Large-scale exhibition focuses on the handling of industrial themes in painting and photography

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Large-scale exhibition focuses on the handling of industrial themes in painting and photography
Installation view. Photo: Ulrich_Perrey.

HAMBURG.- The Bucerius Kunst Forum is presenting a large-scale exhibition devoted to the handling of industrial themes in painting and photography – an absolute first. Never before has artists’ engagement with the emergence and progress of industry and the resulting changes in the landscape and working world been examined by way of a dialogue between the two media. Modern Times. Industrial Themes in Painting and Photography brings together about 30 paintings and some 170 photographs spanning a period of 175 years. On display are works by artists including Adolph von Menzel, Léon-Auguste Mellé, Hugo van Werden, Albert Renger-Patzsch, August Sander, Conrad Felixmüller, Oskar Nerlinger, Franz Radziwill, Walker Evans, Otto Steinert, Evelyn Richter, Bernd and Hilla Becher, Robert Voit, Thomas Struth and Inge Rambow. The show, conceived by Ulrich Pohlmann and Kathrin Baumstark, illuminates in five chronologically arranged chapters how the artistic portrayal of industry has changed over the centuries. Taken together, the works on view present an impressive chronicle of the history of industrialisation in Europe while also highlighting important developments abroad. “We would like to express our thanks to the numerous lenders who, in these days of closed cultural institutions and exceptional planning and logistics challenges, have made this project possible through their unflagging commitment,” says Andreas Hoffmann, Managing Director of the Bucerius Kunst Forum.

The exhibition opens with works from the 1850s: Factories in idyllic natural settings, interior depictions of workplaces and work processes in the huge halls of the steelworks, as well as increasing mobility through rail and shipping are all themes that found their way into the work of painters of this era. Photography had not yet achieved the status of an art form in its own right, but companies were beginning to commission photographers to document major construction sites, for example for railway stations and railway lines or for shipbuilding, as well as to take promotional photographs of factory grounds and halls. The exhibition juxtaposes these photographs of industrial work and buildings with paintings from the period.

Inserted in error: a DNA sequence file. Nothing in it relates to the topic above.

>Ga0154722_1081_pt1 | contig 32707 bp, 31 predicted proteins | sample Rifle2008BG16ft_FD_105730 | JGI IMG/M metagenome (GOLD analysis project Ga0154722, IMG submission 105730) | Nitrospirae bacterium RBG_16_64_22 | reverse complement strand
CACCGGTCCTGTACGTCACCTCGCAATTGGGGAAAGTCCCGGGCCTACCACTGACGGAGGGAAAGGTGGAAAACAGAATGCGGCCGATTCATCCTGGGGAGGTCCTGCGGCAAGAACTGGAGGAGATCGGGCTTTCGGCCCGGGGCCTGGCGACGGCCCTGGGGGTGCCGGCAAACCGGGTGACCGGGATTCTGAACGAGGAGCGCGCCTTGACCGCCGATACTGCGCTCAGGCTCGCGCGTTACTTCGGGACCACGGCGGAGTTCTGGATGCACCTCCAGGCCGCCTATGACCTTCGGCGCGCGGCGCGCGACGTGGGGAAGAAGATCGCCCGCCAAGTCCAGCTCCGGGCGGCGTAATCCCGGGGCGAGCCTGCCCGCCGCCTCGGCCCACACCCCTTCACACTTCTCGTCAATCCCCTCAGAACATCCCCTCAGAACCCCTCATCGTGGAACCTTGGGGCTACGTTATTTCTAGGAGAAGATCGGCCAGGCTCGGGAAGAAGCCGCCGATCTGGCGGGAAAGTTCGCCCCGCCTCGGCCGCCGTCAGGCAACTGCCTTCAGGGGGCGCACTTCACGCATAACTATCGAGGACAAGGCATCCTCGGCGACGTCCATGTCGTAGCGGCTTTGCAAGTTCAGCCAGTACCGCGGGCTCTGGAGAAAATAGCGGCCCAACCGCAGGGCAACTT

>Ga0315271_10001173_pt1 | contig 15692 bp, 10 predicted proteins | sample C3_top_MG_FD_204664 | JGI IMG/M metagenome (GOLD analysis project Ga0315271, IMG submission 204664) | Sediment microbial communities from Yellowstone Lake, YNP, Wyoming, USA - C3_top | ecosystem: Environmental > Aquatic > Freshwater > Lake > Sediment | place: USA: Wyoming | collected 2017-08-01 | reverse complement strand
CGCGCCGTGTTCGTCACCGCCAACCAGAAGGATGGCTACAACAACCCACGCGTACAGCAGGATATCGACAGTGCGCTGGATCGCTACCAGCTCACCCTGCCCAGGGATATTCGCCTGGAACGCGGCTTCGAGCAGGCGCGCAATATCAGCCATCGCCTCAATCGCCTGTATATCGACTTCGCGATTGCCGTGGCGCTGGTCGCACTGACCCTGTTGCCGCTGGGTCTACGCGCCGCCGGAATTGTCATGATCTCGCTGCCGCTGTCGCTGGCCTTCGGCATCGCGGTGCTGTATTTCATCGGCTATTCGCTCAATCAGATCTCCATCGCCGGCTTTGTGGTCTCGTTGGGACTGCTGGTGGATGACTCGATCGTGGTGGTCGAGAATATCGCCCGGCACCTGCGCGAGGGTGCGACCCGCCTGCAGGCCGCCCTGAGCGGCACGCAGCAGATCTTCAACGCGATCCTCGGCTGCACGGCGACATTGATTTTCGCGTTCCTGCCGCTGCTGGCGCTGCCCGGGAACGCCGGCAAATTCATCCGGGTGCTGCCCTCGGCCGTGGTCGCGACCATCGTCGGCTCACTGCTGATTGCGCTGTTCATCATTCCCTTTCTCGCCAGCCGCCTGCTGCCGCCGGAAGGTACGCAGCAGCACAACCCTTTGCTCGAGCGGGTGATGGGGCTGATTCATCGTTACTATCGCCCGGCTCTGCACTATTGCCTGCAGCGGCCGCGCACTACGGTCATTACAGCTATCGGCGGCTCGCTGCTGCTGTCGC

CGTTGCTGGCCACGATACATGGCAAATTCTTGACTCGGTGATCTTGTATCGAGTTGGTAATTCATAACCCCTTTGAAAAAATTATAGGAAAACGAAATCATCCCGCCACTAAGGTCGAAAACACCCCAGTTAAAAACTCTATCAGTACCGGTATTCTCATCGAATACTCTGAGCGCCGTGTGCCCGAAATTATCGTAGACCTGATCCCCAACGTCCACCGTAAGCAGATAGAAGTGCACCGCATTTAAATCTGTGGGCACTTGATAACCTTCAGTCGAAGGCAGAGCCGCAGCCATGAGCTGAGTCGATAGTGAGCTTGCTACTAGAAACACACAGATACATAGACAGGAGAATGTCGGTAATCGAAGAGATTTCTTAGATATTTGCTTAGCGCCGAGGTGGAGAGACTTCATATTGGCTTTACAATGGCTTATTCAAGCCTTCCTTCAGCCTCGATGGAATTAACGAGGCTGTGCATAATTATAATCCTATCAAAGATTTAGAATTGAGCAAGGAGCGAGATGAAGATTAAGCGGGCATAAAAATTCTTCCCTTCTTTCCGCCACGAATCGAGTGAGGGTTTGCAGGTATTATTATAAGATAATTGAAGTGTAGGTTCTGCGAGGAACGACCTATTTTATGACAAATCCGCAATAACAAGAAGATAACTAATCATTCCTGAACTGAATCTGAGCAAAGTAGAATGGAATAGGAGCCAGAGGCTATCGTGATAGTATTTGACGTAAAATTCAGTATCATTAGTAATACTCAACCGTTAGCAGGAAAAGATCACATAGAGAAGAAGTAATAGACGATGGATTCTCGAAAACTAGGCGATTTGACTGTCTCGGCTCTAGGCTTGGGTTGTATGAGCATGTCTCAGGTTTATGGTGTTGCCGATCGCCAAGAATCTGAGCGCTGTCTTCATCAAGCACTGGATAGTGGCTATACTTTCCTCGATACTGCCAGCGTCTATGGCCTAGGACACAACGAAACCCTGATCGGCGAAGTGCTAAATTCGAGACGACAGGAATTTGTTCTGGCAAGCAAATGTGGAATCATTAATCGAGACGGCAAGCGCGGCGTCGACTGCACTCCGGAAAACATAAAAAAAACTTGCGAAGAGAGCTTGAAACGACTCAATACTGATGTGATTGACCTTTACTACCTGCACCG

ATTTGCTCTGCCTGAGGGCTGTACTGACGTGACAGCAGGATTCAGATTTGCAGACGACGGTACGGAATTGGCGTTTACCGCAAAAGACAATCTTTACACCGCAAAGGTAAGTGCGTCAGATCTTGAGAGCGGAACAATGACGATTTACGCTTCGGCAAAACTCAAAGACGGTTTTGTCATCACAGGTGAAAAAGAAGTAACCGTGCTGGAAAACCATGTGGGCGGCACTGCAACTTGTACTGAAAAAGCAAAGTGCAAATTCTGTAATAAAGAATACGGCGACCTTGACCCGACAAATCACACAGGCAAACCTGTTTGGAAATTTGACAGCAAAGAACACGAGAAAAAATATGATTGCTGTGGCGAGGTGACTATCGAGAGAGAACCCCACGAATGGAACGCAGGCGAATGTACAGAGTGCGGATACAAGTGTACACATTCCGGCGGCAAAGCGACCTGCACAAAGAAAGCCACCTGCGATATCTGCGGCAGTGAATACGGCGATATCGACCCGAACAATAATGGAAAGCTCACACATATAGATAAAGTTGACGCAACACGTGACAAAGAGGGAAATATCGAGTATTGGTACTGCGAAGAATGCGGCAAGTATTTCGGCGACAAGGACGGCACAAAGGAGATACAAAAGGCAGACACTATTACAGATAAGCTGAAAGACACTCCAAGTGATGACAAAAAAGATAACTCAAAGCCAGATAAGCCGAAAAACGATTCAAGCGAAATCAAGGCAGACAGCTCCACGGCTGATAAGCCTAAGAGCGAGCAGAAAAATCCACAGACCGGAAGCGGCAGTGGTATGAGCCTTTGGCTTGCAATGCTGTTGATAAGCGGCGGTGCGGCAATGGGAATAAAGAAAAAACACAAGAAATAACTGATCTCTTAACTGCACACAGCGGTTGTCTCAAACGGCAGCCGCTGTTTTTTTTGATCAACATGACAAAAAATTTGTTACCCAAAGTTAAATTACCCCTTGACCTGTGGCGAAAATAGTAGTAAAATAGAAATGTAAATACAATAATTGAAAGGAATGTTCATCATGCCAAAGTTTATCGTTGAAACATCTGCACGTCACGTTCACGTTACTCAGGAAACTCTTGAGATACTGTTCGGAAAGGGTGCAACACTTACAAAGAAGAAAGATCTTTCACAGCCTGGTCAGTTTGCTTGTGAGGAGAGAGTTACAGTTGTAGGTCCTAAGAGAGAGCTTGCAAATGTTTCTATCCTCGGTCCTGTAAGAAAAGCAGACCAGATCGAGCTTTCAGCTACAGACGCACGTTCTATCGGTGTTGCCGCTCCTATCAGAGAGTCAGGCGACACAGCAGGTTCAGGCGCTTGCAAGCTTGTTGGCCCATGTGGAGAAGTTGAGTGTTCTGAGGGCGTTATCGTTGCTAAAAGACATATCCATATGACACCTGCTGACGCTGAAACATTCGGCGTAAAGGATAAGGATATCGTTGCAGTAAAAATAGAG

Towards the end of the nineteenth century, the Impressionists began transforming industrial landscapes into ethereal-looking pictures displaying extraordinary lighting effects. Similarly atmospheric images of factories and working life were produced during the same period by amateur photographers with artistic ambitions. Social criticism then gradually began to play a role in this context. Whereas up until circa 1900 the worker had occupied only a marginal position in such images, a mere cog in the world of machines, the relationship between human and technology underwent a fundamental change at the turn of the century. There was growing public awareness of the social ills caused by industrialised labour, and workers began to be appreciated as individuals. Photographers of the day arrestingly captured the precarious living and working conditions of the proletariat, for example in New York and Berlin.

Between 1880 and 1930, industrial paintings commissioned by large companies became a genre in their own right in Germany. Painters set up their easels on the premises of steel or textile companies – occasionally also using photographs as aids – in order to capture the work being done in the huge factory halls as realistically as possible. Artists under the sway of the New Objectivity often set socially critical accents in their work. Instead of focusing on Impressionist effects or heroic industrial motifs, they tried to portray the harsh social and political realities under capitalism. Their themes included mass unemployment and above all the differences in the social classes. The industrial photography of New Objectivity took quite a different stance, in general not conveying any outright criticism of the existing social order.

After 1945, so-called subjective photography, marked by an experimental and abstract visual language, dominated the formal canon for industrial motifs. Unlike the technological euphoria of the pre-war era, the photographs now take a more distanced stance to progress. In the 1960s and 70s, picture reportages about everyday life in industrial regions such as the Ruhr Valley became increasingly popular and were frequently featured in illustrated magazines. Issues such as environmental pollution and difficult working conditions were now documented by investigative photojournalists. As traditional industrial sectors such as coal mining began to disappear and new forms of energy emerged, artists likewise took an interest in recording the decline of industrial culture, depicting motifs such as water towers, pithead towers and mines.

From the 1970s until today, numerous artists and photographers have exposed the consequences of industrialisation, addressing in their works subjects such as abandoned industrial ruins, environmental pollution and destruction, exploitative working conditions, Minamata, Chernobyl and Fukushima, the effects of genetic engineering in agriculture, and the changes in our way of life brought about by automation and digitalisation. The exhibition therefore concludes with works by contemporary photographers who portray the changes wrought on our planet by the industrial exploitation of resources and also by the digitalization of work processes.

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